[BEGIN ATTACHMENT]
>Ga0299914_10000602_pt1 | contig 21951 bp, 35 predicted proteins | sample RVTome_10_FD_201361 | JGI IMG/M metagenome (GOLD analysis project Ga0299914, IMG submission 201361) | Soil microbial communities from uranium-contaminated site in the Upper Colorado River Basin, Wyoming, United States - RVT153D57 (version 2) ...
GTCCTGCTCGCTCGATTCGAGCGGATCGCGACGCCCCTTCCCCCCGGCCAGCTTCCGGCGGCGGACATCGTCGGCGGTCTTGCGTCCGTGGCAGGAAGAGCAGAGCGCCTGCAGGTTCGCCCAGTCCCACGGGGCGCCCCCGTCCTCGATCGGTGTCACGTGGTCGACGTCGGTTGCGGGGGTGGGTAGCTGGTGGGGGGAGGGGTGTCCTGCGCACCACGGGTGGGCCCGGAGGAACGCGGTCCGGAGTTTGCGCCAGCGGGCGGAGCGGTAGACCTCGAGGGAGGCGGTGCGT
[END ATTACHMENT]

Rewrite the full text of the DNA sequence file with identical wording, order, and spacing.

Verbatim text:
>Ga0299914_10000602_pt1 | contig 21951 bp, 35 predicted proteins | sample RVTome_10_FD_201361 | JGI IMG/M metagenome (GOLD analysis project Ga0299914, IMG submission 201361) | Soil microbial communities from uranium-contaminated site in the Upper Colorado River Basin, Wyoming, United States - RVT153D57 (version 2) ...
GTCCTGCTCGCTCGATTCGAGCGGATCGCGACGCCCCTTCCCCCCGGCCAGCTTCCGGCGGCGGACATCGTCGGCGGTCTTGCGTCCGTGGCAGGAAGAGCAGAGCGCCTGCAGGTTCGCCCAGTCCCACGGGGCGCCCCCGTCCTCGATCGGTGTCACGTGGTCGACGTCGGTTGCGGGGGTGGGTAGCTGGTGGGGGGAGGGGTGTCCTGCGCACCACGGGTGGGCCCGGAGGAACGCGGTCCGGAGTTTGCGCCAGCGGGCGGAGCGGTAGACCTCGAGGGAGGCGGTGCGT